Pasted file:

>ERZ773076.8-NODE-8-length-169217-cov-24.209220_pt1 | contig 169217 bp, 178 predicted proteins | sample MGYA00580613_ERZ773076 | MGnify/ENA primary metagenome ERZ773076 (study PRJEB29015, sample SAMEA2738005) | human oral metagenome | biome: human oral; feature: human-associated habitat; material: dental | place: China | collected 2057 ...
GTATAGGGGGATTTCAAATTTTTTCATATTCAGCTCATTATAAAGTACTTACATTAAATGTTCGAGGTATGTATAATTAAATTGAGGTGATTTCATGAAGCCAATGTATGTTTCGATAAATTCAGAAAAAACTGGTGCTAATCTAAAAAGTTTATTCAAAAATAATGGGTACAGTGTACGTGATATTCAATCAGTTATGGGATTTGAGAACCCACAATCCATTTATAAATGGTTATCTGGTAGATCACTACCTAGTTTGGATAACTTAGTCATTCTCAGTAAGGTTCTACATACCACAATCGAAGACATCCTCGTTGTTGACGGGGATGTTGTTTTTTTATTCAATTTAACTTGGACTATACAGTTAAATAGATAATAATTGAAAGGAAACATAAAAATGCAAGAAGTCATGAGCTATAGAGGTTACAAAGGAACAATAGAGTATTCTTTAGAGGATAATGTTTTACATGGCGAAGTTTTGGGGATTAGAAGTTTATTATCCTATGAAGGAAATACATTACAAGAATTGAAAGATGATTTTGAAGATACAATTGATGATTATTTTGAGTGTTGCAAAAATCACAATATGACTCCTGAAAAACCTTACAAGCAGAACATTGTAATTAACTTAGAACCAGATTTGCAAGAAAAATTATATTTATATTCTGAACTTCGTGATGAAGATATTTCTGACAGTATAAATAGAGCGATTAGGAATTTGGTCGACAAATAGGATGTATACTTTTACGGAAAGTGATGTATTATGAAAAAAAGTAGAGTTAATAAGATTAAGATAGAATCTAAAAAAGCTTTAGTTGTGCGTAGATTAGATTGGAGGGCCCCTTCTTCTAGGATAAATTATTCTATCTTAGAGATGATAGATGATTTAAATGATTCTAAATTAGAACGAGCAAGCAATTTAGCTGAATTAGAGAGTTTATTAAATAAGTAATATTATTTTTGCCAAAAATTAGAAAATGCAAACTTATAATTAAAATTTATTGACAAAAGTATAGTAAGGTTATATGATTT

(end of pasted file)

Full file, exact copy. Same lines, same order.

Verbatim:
>ERZ773076.8-NODE-8-length-169217-cov-24.209220_pt1 | contig 169217 bp, 178 predicted proteins | sample MGYA00580613_ERZ773076 | MGnify/ENA primary metagenome ERZ773076 (study PRJEB29015, sample SAMEA2738005) | human oral metagenome | biome: human oral; feature: human-associated habitat; material: dental | place: China | collected 2057 ...
GTATAGGGGGATTTCAAATTTTTTCATATTCAGCTCATTATAAAGTACTTACATTAAATGTTCGAGGTATGTATAATTAAATTGAGGTGATTTCATGAAGCCAATGTATGTTTCGATAAATTCAGAAAAAACTGGTGCTAATCTAAAAAGTTTATTCAAAAATAATGGGTACAGTGTACGTGATATTCAATCAGTTATGGGATTTGAGAACCCACAATCCATTTATAAATGGTTATCTGGTAGATCACTACCTAGTTTGGATAACTTAGTCATTCTCAGTAAGGTTCTACATACCACAATCGAAGACATCCTCGTTGTTGACGGGGATGTTGTTTTTTTATTCAATTTAACTTGGACTATACAGTTAAATAGATAATAATTGAAAGGAAACATAAAAATGCAAGAAGTCATGAGCTATAGAGGTTACAAAGGAACAATAGAGTATTCTTTAGAGGATAATGTTTTACATGGCGAAGTTTTGGGGATTAGAAGTTTATTATCCTATGAAGGAAATACATTACAAGAATTGAAAGATGATTTTGAAGATACAATTGATGATTATTTTGAGTGTTGCAAAAATCACAATATGACTCCTGAAAAACCTTACAAGCAGAACATTGTAATTAACTTAGAACCAGATTTGCAAGAAAAATTATATTTATATTCTGAACTTCGTGATGAAGATATTTCTGACAGTATAAATAGAGCGATTAGGAATTTGGTCGACAAATAGGATGTATACTTTTACGGAAAGTGATGTATTATGAAAAAAAGTAGAGTTAATAAGATTAAGATAGAATCTAAAAAAGCTTTAGTTGTGCGTAGATTAGATTGGAGGGCCCCTTCTTCTAGGATAAATTATTCTATCTTAGAGATGATAGATGATTTAAATGATTCTAAATTAGAACGAGCAAGCAATTTAGCTGAATTAGAGAGTTTATTAAATAAGTAATATTATTTTTGCCAAAAATTAGAAAATGCAAACTTATAATTAAAATTTATTGACAAAAGTATAGTAAGGTTATATGATTT